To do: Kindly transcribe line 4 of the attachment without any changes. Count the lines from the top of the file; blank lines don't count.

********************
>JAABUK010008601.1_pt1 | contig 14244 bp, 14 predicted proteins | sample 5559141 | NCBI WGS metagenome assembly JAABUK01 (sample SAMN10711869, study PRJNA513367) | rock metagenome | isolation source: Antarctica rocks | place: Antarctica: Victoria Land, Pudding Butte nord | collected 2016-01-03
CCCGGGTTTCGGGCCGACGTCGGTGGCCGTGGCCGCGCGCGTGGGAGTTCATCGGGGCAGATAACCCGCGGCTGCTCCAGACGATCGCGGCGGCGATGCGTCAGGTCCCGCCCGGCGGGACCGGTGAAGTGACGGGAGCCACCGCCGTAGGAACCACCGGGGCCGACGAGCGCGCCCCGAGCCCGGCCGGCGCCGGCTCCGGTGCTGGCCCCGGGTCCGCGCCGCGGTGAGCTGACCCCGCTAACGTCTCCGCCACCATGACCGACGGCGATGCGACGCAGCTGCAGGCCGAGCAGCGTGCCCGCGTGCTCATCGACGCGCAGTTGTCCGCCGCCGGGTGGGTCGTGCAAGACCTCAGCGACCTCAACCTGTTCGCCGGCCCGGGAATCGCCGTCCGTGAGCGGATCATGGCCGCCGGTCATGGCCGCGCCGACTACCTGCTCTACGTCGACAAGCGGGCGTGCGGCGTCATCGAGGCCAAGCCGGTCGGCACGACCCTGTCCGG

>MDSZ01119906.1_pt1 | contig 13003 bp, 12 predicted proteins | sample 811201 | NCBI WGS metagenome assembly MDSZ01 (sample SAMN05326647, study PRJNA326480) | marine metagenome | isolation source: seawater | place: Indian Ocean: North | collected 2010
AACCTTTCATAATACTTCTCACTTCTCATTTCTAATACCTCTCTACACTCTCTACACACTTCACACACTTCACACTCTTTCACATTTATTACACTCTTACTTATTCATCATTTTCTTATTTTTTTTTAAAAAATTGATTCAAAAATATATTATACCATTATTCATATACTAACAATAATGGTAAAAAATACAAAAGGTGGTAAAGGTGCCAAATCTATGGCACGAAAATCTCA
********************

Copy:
AACCTTTCATAATACTTCTCACTTCTCATTTCTAATACCTCTCTACACTCTCTACACACTTCACACACTTCACACTCTTTCACATTTATTACACTCTTACTTATTCATCATTTTCTTATTTTTTTTTAAAAAATTGATTCAAAAATATATTATACCATTATTCATATACTAACAATAATGGTAAAAAATACAAAAGGTGGTAAAGGTGCCAAATCTATGGCACGAAAATCTCA